Hi Elaine. Simple and pointed... I really like the fact that your "frustration" with Continental's sad attempt at communicating TO you instead of AT you missed its mark. I have been a huge advocate of one-to-one marketing through direct response (either direct mail or email) for a long time. And it's the biggest challenge to get the companies to understand that a TRUE (truthful, relevant, unique and engaging) brand is 50% RELEVANT and ENGAGING! I just posted my second article in my series on TRUE Branding. It addresses Relevance in branding and the pitfalls of assuming that the ghostly whisper "if you build it..." (from Field of Dreams) should be your company's marketing plan... As you pointed out, it's SO much more. Keep Cooking! Andrew

  • by Cam Beck Wed Feb 20, 2008 via blog

    This is a great point. I received a DM piece a few months ago. One of the central messages was about how important I was to the company. I suspect the other central message was the same, but it was written in Spanish, so I can't know for sure.

  • by knowhow Wed Feb 20, 2008 via blog

    Thanks for the great comments. I laughed when I read yours, Cam. What a hoot!

  • by Elaine Fogel Wed Feb 20, 2008 via blog

    Oops on the "posted by" name above. It was me.

  • by Paul Barsch Wed Feb 20, 2008 via blog

    Elaine, this particular airline has come along way. Sounds like they need to extend their good work to marketing databases and functions...

  • by Elaine Fogel Wed Feb 20, 2008 via blog

    Thanks, Paul. I wasn't intending to "pick on" Continental. I used their e-mail to make a point. There are bound to be countless others that do the same thing. Isn't everything in this world about timing? :)

  • by Aaron Siegel Thu Feb 21, 2008 via blog

    I think it is evident that the airlines industry is trying to reduce costs while performing so called personalizing.

  • by Dusan Vrban Thu Feb 21, 2008 via blog

    I think this happens every once in a while when people get a new version of Office with "Outlook business contact manager" included. And they find out it is possible to send "personalised" emails. :-) Yes, the programming houses marketing departments did it again. Convinced the businesses across the world marketing is about databases.

  • by Doug Pruden Mon Feb 25, 2008 via blog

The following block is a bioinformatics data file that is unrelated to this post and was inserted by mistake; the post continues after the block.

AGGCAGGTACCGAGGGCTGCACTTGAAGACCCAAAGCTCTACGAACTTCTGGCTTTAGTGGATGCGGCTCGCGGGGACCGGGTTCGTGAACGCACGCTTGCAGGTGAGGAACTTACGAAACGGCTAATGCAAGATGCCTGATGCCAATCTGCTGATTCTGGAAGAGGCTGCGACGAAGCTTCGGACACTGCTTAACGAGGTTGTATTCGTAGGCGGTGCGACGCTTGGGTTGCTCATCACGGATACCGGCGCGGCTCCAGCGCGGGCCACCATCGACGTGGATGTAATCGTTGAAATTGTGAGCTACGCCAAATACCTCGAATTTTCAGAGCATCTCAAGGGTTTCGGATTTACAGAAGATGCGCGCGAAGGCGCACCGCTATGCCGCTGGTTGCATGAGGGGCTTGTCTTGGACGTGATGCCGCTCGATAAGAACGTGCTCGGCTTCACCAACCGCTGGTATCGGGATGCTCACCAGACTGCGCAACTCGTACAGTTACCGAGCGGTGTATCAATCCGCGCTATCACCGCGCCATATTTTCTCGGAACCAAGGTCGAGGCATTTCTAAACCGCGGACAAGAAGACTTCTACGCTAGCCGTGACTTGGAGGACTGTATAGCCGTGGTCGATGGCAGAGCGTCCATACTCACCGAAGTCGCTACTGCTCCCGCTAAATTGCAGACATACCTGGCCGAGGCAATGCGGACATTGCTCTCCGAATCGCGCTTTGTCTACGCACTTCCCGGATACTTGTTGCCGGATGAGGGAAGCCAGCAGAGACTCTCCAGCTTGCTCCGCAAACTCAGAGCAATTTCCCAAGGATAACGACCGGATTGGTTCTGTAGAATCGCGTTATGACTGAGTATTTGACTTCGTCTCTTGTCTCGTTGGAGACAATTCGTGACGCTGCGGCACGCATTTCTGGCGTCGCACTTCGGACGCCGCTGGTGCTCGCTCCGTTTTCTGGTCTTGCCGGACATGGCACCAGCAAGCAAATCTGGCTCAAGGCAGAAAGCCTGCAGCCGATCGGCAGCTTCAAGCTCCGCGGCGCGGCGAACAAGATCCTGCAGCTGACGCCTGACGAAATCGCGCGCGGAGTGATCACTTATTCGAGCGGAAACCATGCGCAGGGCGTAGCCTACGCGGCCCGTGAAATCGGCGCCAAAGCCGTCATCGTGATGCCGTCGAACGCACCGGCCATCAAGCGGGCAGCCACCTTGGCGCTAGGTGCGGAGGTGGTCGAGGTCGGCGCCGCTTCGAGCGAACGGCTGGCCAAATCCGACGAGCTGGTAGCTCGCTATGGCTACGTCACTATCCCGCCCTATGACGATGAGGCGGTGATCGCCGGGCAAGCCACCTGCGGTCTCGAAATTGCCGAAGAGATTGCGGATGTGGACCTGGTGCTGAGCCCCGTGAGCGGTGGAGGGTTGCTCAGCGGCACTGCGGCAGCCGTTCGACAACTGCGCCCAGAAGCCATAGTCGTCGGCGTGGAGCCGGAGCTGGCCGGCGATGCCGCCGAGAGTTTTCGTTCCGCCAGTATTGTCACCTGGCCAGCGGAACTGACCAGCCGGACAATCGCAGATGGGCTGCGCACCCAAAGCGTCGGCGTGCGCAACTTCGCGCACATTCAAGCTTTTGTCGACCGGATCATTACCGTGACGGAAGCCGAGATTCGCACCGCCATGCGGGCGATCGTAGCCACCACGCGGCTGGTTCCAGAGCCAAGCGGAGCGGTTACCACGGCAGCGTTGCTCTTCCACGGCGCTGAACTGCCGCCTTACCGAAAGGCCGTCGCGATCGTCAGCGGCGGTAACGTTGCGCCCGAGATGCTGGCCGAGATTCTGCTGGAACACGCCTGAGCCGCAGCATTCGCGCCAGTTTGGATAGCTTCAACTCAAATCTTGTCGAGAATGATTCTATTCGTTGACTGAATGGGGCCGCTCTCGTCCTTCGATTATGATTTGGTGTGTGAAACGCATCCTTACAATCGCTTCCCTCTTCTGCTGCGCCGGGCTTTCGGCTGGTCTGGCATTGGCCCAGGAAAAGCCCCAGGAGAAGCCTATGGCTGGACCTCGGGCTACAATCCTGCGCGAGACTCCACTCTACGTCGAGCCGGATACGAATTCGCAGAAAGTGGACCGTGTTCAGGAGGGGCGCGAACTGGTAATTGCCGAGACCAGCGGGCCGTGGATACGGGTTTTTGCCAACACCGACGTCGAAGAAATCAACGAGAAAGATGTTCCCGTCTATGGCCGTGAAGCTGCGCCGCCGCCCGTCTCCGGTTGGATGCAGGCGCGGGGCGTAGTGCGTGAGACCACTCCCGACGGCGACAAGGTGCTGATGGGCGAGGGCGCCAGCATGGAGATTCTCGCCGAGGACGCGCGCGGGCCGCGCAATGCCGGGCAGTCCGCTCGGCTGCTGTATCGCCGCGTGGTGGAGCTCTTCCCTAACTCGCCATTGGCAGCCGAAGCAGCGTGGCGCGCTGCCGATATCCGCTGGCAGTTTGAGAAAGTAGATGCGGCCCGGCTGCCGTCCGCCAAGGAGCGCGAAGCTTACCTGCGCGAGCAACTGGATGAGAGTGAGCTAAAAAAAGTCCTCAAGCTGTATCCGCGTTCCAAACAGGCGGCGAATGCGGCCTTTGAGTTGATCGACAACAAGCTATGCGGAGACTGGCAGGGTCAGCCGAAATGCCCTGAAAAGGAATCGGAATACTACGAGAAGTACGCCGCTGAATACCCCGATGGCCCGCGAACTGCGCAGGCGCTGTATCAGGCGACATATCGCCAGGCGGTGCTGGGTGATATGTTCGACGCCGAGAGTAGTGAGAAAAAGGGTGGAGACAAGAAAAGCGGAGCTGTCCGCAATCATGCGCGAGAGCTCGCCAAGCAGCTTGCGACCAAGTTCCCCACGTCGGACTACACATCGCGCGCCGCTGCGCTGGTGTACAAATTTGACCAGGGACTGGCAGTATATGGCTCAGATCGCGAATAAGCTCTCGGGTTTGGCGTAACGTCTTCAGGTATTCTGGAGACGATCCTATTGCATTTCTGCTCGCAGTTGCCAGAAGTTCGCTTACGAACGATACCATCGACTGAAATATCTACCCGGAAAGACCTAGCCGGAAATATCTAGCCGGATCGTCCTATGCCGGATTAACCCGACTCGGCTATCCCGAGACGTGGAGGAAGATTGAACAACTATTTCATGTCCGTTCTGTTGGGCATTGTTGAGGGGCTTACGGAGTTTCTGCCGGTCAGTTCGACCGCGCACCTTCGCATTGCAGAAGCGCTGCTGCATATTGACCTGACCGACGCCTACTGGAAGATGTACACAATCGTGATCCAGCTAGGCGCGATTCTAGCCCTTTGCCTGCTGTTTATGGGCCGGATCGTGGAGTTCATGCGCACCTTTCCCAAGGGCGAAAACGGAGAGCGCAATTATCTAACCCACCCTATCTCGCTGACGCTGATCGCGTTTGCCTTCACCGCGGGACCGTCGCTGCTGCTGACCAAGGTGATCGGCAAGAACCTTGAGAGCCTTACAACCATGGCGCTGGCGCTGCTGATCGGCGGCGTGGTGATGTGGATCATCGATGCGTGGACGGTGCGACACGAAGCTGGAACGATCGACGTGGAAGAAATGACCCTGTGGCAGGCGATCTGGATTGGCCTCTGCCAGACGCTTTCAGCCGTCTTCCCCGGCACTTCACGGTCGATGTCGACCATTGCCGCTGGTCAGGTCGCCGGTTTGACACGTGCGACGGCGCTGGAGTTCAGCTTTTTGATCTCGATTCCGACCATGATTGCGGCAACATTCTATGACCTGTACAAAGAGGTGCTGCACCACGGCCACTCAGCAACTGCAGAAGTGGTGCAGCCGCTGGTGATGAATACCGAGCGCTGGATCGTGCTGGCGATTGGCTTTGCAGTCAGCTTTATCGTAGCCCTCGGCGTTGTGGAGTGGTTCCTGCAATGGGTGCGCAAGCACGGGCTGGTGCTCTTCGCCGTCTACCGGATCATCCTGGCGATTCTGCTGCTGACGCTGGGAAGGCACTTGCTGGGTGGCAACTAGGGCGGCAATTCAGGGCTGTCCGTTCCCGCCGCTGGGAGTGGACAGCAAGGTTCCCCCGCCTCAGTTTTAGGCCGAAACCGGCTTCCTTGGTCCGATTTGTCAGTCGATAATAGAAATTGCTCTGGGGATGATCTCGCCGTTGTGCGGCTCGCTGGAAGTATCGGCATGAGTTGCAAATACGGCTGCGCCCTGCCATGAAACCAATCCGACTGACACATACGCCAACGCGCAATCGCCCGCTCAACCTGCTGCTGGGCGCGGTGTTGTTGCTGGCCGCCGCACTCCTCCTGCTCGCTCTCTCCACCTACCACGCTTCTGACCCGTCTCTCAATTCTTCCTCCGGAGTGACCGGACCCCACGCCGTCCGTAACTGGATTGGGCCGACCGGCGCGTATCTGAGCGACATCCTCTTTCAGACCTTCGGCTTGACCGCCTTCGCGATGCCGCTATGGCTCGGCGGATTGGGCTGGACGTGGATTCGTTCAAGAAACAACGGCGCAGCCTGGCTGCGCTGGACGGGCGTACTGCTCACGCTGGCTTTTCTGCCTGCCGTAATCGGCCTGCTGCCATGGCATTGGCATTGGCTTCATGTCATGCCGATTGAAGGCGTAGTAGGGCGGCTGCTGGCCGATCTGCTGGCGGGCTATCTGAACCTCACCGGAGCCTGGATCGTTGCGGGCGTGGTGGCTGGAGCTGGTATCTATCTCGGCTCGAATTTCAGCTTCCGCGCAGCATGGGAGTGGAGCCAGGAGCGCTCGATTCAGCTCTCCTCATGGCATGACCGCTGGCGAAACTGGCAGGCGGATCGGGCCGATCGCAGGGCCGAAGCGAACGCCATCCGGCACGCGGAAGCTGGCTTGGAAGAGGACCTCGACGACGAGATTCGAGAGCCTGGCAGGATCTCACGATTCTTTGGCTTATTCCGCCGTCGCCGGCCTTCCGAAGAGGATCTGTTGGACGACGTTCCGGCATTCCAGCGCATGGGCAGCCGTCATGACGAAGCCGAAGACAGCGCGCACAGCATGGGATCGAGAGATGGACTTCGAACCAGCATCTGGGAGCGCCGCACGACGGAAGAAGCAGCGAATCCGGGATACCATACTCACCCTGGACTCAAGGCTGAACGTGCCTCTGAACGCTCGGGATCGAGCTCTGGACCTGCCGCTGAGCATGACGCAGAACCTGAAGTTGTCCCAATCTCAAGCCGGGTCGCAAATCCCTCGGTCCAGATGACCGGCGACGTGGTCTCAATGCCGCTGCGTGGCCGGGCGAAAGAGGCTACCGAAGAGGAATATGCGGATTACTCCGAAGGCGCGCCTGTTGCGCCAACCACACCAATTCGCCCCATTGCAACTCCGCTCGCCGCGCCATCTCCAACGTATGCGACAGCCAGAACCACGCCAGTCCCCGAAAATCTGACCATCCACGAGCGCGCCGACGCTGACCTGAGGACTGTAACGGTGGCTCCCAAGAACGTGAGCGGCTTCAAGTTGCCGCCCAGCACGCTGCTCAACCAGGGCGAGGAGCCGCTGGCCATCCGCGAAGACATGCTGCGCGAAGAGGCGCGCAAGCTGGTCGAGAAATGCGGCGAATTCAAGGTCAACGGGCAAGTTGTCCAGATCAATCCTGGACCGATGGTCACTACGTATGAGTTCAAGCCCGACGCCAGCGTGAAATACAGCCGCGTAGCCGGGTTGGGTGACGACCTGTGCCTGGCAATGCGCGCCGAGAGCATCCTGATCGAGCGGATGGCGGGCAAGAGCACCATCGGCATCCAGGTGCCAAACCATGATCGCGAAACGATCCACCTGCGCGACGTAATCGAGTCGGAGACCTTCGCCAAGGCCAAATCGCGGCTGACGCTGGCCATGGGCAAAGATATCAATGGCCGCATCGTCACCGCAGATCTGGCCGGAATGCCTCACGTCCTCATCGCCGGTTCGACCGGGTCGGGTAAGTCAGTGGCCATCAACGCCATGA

Despite all we have heard for years about the personalized travel history that frequent flyer programs provide to the airlines it's amazing that this kind of one-size-fits-all junk email continues to flow. I agree it can only lower the open rates over time. For those who feel Continental has been singled out here's another example: American emails me with weekly listings of special saver fares. I seldom read them anymore since despite knowing my home airports, the roundtrip fare listings they include are 90%+ for other airport cities. In the short term it would cost more to write a program to improve the relevance of the communications, but in the long run it would make me feel that American knew who I was and indeed was trying to give me a heads-up about the good deals and provide greater value to me.

  • by Elaine Fogel Mon Feb 25, 2008 via blog

    Thanks for your comments, Aaron and Dusan. I agree with you, Doug. It is an investment from the back end, but unless e-mails are relevant, why send them if the company risks so many unsubscribes and deletes?

  • by Scott Abel Wed Mar 5, 2008 via blog

    Well, that's too bad for Continental. This situation wouldn't happen if they used a service like VDP Complete: I won't bore those who already understand personalization technology with the technical details. But, there are a few great success stories out there that illustrate where Continental fell short, including Caterpillar, ThermoSpas, and Strike Yachts, among others. Read the case studies:

  • by Matilda Wed Mar 5, 2008 via blog

    I use Southwest. I've probably bought 40 tickets from them over the past three years. I live in Boise, Idaho. Every time I leave I fly out of Boise. So when I go to buy a ticket, the site ALWAYS asks me what city am I flying from. WTF? You KNOW what city. It's the same damned city every time. How hard would it be to at least use a cookie to remember my departing city from my prior order? Marketing isn't just about an email promotion. It's about showing the customer that you actually notice them, and adjusting your day-to-day operations accordingly.